AP featured image
A person holds up a sign advocating for defunding the police as people gather to mark Juneteenth, Friday, June 19, 2020, in St. Louis. Juneteenth is the holiday celebrating the day in 1865 that enslaved black people in Galveston, Texas, learned they had been freed, more than two years after the Emancipation Proclamation was signed. (AP Photo/Jeff Roberson)

 

From the show Cops getting canceled to politicians embracing a defunding of police to crowds in the streets chanting, “All cops are bastards,” America’s seen a great transition of perspective on the men and women in blue.

Expect that to trickle on down ’til it can’t trickle anymore.

Swimming in the downstream, at Grove Elementary School in the Seattle area, second graders recently got a lesson in law enforcement.

As reported by KTTH770, a few months ago, parents were told to watch an animated video at home with their 7-year-olds. Later in the week, the young tykes would take part in a virtual class discussion.

The cartoon — titled Something Happened in Our Town: A Child’s Story About Racial Injustice  — unspools an awful tale: A white policeman shoots an unarmed black man.


Through the eyes of two children — a white girl and black boy — the viewer learns about equality.

Also gleaned: Racist cops game a corrupt system amid immoral attacks on black people.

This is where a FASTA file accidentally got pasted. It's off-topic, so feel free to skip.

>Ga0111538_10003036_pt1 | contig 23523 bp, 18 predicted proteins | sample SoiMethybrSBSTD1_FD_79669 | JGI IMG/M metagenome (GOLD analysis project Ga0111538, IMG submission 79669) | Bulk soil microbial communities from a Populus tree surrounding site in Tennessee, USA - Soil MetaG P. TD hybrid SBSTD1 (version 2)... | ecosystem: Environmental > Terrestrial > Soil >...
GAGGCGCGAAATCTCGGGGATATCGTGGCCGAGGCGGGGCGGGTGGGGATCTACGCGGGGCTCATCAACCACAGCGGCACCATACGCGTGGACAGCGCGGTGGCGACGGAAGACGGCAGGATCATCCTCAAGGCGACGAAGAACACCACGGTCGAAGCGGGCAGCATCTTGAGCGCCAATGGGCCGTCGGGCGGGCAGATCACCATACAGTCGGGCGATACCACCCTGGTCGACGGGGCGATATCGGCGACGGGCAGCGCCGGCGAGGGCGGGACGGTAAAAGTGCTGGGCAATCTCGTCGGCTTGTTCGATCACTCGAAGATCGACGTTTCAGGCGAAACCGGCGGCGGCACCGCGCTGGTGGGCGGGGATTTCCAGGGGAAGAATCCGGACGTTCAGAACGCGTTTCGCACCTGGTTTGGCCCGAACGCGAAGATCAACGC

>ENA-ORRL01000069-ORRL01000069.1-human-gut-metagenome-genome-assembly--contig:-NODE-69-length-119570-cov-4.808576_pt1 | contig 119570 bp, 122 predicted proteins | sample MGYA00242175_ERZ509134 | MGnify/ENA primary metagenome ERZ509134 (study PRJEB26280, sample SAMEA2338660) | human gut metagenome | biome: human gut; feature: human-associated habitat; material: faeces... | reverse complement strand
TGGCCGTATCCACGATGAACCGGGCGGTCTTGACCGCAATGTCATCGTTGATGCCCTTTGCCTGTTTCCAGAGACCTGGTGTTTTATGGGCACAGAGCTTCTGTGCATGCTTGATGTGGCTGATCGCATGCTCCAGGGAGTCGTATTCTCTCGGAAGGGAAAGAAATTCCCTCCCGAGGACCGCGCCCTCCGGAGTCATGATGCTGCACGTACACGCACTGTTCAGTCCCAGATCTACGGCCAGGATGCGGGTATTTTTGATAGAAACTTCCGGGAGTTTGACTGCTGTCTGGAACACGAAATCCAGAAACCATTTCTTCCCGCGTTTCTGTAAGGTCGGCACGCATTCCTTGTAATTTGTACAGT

When the girl asks why the man was fired upon, her sister replies, “It wasn’t a mistake. The cops shot him because he was black.”

By contrast, the girls’ mother notes it was a mistake, but “a mistake that is part of a pattern.”

As for the little boy, his father assures him the officer “won’t go to jail.”

And that’s all because — to be clear — “Cops stick up for each other.”

Also this:

“And they don’t like black men.”

The boy inquires, “What if it was a white man in the car?”

Dad lays it out:

“They probably wouldn’t have even stopped the car.”

The little girl’s mom explains police pathology:

“[T]his pattern is being nice to white people and mean to black people.”

In addition, she finds out about slavery.

“Did our family do those bad things a long time ago?” [she asked].

“Yes,” answered her mother. “Back then, many white people thought that they were better than black people, even though it wasn’t true.”

[Her sister] added: “Some white people still think most black men and boys are dangerous even though they’re not.”

Not everyone was crazy for the video. In fact, two parents complained.

As a result, the assignment was pulled. However, as explained by Director of Communications, Engagement, and Outreach Jodi Runyon, the teacher had no “ill intent.”

“There really isn’t a story here,” she insisted to KTTH. “Essentially, its a non-story.”

Furthermore, Jodi pointed out the situation occurred “toward the end of the last semester, when the school wasn’t just trying to figure out how to deal with the pandemic, but trying to figure out how to address social injustice.”

Is an address appropriate, given the maturity and understanding of second graders?

Regardless of the aim, I’d guess there are now some 7-year-olds in Marysville, Washington who are absolutely terrified of police.

And of the world.

-ALEX

 

See more pieces from me:

Pastor John MacArthur Backs Down Not an Inch: If California Wants to Jail Him, ‘Bring It On’

This Week in Woke History: A World Renowned Museum Collection Gets Removed, AKA ‘Decolonized’

Continuing Along Our Path: 90-Year-Old Statue of Jesus Is Destroyed Because It Was Too White

Find all my RedState work here.

And please follow Alex Parker on Twitter and Facebook.

Thank you for reading! Please sound off in the Comments section below.